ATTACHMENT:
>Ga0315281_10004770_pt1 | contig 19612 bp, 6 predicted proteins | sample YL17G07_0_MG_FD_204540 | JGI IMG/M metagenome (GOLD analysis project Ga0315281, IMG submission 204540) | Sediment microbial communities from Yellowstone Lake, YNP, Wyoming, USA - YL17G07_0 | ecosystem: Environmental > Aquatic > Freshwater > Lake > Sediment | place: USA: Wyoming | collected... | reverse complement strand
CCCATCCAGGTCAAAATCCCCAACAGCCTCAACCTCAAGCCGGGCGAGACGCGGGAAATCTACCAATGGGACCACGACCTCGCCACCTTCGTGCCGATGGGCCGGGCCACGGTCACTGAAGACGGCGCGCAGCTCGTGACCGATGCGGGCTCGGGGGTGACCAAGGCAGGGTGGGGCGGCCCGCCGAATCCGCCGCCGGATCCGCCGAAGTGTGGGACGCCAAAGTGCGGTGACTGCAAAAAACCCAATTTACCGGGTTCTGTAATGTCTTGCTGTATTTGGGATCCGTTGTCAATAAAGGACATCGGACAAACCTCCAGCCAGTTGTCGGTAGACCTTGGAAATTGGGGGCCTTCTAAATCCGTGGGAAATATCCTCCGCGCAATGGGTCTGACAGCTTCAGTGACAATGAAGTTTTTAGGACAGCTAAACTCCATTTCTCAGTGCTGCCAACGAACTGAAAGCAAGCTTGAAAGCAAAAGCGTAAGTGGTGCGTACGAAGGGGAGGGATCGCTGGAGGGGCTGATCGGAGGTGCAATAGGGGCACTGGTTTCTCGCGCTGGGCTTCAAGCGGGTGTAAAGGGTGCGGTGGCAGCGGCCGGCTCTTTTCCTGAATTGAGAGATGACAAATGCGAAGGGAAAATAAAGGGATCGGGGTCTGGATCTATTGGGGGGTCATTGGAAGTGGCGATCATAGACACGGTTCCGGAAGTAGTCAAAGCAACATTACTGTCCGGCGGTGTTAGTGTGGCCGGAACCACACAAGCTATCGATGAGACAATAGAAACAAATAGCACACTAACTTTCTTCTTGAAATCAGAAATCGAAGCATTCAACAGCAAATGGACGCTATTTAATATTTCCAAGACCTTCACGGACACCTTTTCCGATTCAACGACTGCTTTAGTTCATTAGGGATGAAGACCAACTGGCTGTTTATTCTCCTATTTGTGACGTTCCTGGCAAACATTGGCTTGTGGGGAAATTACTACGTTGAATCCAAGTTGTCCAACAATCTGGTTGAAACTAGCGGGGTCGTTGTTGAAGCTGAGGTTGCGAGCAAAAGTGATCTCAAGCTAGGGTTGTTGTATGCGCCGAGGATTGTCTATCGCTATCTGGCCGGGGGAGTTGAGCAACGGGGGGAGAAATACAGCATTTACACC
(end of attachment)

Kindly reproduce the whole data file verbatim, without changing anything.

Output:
>Ga0315281_10004770_pt1 | contig 19612 bp, 6 predicted proteins | sample YL17G07_0_MG_FD_204540 | JGI IMG/M metagenome (GOLD analysis project Ga0315281, IMG submission 204540) | Sediment microbial communities from Yellowstone Lake, YNP, Wyoming, USA - YL17G07_0 | ecosystem: Environmental > Aquatic > Freshwater > Lake > Sediment | place: USA: Wyoming | collected... | reverse complement strand
CCCATCCAGGTCAAAATCCCCAACAGCCTCAACCTCAAGCCGGGCGAGACGCGGGAAATCTACCAATGGGACCACGACCTCGCCACCTTCGTGCCGATGGGCCGGGCCACGGTCACTGAAGACGGCGCGCAGCTCGTGACCGATGCGGGCTCGGGGGTGACCAAGGCAGGGTGGGGCGGCCCGCCGAATCCGCCGCCGGATCCGCCGAAGTGTGGGACGCCAAAGTGCGGTGACTGCAAAAAACCCAATTTACCGGGTTCTGTAATGTCTTGCTGTATTTGGGATCCGTTGTCAATAAAGGACATCGGACAAACCTCCAGCCAGTTGTCGGTAGACCTTGGAAATTGGGGGCCTTCTAAATCCGTGGGAAATATCCTCCGCGCAATGGGTCTGACAGCTTCAGTGACAATGAAGTTTTTAGGACAGCTAAACTCCATTTCTCAGTGCTGCCAACGAACTGAAAGCAAGCTTGAAAGCAAAAGCGTAAGTGGTGCGTACGAAGGGGAGGGATCGCTGGAGGGGCTGATCGGAGGTGCAATAGGGGCACTGGTTTCTCGCGCTGGGCTTCAAGCGGGTGTAAAGGGTGCGGTGGCAGCGGCCGGCTCTTTTCCTGAATTGAGAGATGACAAATGCGAAGGGAAAATAAAGGGATCGGGGTCTGGATCTATTGGGGGGTCATTGGAAGTGGCGATCATAGACACGGTTCCGGAAGTAGTCAAAGCAACATTACTGTCCGGCGGTGTTAGTGTGGCCGGAACCACACAAGCTATCGATGAGACAATAGAAACAAATAGCACACTAACTTTCTTCTTGAAATCAGAAATCGAAGCATTCAACAGCAAATGGACGCTATTTAATATTTCCAAGACCTTCACGGACACCTTTTCCGATTCAACGACTGCTTTAGTTCATTAGGGATGAAGACCAACTGGCTGTTTATTCTCCTATTTGTGACGTTCCTGGCAAACATTGGCTTGTGGGGAAATTACTACGTTGAATCCAAGTTGTCCAACAATCTGGTTGAAACTAGCGGGGTCGTTGTTGAAGCTGAGGTTGCGAGCAAAAGTGATCTCAAGCTAGGGTTGTTGTATGCGCCGAGGATTGTCTATCGCTATCTGGCCGGGGGAGTTGAGCAACGGGGGGAGAAATACAGCATTTACACC